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FLYING FISH & COU COU: Watch your back, Estwick


FLYING FISH & COU COU: Watch your back, Estwick

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DEAL WITH HIM and remove any possibility of him being able to hurt us, if he wants to.

That is the summary of some of the views recently expressed in George Street concerning the future of Dr David Estwick.

From what Cou Cou was told, from stalwarts to foot soldiers are concerned that the disgruntled St Philip West representative could hurt the Democratic Labour Party if he is so inclined. They feel a preemptive strike is necessary to ensure he does not have that option.

So some have suggested that the party not allow him to run for the fourth time in St Philip West. They argue that as the constituency embodies traditional hardcore DLP support, whoever the party sends will win.

Others have allegedly suggested that Estwick be allowed to contest the seat but not given a ministry again when the party retains power.

But even more voices have recommended that Prime Minister Freundel Stuart return to St Philip and contest the seat. They argue that he has a greater certainty of winning there than in St Michael South, which has no history of loyalty to the DLP.

All those voicing their concern reportedly said Estwick’s most recent outburst in response to the latest economic action plan currently under active consideration by the Government was the last straw.

Two weeks ago, Estwick was reported as being indifferent to Government’s new economic plan, which includes proposals for dealing with the country’s debt.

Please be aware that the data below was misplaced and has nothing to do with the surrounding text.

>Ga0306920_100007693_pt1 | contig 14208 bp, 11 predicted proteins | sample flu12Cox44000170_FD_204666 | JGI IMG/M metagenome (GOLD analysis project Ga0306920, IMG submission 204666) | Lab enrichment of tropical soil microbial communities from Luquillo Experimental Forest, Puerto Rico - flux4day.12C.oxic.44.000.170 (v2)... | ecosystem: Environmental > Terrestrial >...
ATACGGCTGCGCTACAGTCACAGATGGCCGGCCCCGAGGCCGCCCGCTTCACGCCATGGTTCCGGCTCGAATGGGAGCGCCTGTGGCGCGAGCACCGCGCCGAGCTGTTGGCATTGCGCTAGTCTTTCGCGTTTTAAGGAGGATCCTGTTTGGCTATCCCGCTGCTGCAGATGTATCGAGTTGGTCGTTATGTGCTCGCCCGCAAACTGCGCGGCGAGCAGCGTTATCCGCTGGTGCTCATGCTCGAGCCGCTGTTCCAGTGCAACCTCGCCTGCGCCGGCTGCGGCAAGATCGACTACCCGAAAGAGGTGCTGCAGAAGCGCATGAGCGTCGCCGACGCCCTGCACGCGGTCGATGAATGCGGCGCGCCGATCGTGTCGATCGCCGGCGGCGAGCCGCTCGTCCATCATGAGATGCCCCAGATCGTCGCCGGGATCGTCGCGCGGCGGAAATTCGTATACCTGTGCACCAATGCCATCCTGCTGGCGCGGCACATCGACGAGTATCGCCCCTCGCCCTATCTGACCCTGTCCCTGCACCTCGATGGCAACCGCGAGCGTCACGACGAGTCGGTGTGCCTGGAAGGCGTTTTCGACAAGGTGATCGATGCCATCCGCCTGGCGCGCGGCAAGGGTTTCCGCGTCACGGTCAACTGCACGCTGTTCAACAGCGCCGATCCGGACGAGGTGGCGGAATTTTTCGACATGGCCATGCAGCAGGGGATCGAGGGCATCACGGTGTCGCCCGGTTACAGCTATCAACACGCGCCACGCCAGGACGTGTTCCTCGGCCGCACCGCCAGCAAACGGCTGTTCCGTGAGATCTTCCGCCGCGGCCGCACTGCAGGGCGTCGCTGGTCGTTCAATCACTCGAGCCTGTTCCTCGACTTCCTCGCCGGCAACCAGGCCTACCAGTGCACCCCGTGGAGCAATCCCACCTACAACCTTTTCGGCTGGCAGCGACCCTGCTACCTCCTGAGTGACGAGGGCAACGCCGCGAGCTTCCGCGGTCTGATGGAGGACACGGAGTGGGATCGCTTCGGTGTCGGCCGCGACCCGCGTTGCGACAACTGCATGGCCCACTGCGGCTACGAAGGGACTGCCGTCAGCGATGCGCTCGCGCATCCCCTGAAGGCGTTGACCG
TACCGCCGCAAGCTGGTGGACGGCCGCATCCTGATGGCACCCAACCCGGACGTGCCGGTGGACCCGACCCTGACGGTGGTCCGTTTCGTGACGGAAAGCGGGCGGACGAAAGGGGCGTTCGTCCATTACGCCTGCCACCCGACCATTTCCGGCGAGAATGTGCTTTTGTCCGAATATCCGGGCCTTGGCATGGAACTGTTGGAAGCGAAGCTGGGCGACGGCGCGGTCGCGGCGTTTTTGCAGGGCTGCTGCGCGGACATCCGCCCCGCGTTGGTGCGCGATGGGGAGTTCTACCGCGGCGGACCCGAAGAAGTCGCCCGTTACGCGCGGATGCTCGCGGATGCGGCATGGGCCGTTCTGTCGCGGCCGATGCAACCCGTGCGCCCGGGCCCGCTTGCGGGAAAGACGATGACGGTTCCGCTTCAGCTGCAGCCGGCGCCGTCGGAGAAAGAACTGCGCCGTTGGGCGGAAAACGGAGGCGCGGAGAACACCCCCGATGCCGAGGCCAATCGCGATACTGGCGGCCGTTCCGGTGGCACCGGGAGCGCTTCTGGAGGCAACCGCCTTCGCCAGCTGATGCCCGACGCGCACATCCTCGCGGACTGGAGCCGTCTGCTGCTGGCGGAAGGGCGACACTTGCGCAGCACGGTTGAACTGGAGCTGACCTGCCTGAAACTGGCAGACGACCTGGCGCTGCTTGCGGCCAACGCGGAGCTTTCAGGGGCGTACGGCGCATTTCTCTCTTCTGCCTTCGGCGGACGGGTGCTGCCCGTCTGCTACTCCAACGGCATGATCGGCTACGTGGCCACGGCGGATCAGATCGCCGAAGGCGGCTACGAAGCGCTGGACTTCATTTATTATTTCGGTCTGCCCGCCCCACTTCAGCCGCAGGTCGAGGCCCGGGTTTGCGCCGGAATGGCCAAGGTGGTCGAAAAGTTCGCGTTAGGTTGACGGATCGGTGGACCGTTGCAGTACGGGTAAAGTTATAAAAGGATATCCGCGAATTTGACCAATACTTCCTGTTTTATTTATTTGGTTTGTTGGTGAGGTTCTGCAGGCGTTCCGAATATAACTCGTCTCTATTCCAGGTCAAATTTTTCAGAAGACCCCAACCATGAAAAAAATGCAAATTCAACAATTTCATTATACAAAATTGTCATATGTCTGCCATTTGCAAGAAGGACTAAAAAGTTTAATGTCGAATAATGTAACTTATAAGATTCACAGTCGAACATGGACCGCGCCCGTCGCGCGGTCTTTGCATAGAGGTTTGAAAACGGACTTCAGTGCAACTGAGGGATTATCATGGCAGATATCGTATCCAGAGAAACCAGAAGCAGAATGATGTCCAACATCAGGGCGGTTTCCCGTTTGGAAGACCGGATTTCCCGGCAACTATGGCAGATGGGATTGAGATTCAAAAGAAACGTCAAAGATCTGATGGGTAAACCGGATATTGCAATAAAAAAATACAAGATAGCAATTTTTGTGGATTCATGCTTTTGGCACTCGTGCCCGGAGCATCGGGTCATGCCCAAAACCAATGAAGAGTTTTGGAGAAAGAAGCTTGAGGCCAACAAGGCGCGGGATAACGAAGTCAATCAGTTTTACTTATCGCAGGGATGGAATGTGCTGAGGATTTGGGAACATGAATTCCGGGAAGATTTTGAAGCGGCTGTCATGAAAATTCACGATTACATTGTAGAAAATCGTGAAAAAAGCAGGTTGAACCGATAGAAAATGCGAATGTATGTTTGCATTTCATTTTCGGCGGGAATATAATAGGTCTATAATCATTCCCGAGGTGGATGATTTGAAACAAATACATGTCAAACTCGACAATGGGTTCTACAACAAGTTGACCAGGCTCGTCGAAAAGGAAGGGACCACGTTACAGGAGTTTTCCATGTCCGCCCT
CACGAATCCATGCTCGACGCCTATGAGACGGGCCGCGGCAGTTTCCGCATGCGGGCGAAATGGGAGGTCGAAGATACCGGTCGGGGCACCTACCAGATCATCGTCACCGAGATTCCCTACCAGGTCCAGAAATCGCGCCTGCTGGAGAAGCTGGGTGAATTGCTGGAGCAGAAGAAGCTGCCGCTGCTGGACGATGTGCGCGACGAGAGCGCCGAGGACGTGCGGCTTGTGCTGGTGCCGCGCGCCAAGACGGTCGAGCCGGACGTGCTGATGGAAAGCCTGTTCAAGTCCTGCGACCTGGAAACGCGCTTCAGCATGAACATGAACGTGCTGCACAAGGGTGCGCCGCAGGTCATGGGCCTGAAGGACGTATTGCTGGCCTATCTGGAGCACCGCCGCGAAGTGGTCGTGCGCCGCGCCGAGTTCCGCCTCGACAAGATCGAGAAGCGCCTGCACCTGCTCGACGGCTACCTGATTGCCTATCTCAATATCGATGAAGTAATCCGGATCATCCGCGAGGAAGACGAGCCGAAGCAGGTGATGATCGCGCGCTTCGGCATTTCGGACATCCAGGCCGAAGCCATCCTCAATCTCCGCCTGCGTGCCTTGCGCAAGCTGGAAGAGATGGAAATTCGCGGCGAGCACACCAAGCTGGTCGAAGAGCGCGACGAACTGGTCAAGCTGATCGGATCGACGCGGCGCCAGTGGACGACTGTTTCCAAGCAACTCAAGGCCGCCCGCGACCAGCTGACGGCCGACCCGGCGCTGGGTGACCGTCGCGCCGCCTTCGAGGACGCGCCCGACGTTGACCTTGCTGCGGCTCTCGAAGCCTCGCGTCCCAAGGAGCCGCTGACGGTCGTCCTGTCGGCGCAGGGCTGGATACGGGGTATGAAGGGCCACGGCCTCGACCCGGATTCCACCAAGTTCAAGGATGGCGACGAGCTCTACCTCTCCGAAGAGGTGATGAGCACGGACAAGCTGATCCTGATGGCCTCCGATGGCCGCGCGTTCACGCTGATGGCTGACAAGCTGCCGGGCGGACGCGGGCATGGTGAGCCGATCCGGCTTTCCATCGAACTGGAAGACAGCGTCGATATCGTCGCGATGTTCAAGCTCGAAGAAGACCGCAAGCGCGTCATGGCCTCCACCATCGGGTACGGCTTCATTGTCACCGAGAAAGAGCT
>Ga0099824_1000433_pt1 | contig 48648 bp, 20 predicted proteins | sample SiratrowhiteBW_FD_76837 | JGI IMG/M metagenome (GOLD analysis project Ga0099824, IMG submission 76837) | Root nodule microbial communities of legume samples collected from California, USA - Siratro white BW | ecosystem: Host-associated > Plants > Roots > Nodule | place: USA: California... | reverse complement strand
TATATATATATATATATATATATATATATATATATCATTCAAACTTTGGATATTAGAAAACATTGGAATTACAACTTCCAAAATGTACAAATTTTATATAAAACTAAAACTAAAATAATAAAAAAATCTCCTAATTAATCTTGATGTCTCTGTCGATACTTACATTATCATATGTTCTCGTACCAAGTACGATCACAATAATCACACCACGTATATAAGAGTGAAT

The latest debt restructuring proposal is outlined in a 30-page report submitted to the Prime Minister last month by the Fiscal Deficit Committee of the Social Partnership, which was mandated by Stuart to make recommendations on the way forward.

Commenting on the plan in another section of the media, Estwick said: “They [Government] are free to choose whatever they want to do. Time is the best evaluator of reason. They have to find a way to attempt to discredit me, but I know that we cannot get out of these economic challenges without restructuring and the financing of the national debt.

“Let them proceed. Time is the best revealer of who was right and wrong. I proposed domestic debt restructuring, foreign debt restructuring, a combination of the two as well as the entire debt via the sinking fund strategy . . . . They are on their own.”

Estwick’s statement came after he was reported by the same media house as essentially saying in February that the Government’s economic policies for the last seven years had failed. He was particularly critical
of the Government for relying on Central Bank financing (printing money) since 2010.

Cou Cou was told that one stalwart has been invoking the name of Estwick’s late brother, Tyrone, to demand that the DLP’s leadership think carefully about continuing with the St Philip West representative.

Apparently the stalwart reminded that Tyrone, who was elected in 1991 and served as minister of education and culture until 1994 before losing the 1994 and 1999 general elections, left the DLP. Then, two years later, he was on a Barbados Labour Party platform criticising the Dems.

Cou Cous research found that in 2001, Tyrone joined former Dems Kerrie Symmonds, Johnny Tudor and Rudy Grant in speaking on a BLP platform during the by-election in St Thomas.

The stalwart allegedly said that though he does not think Estwick would cross over to the BLP, the DLP should not take any chances and should neutralise him now.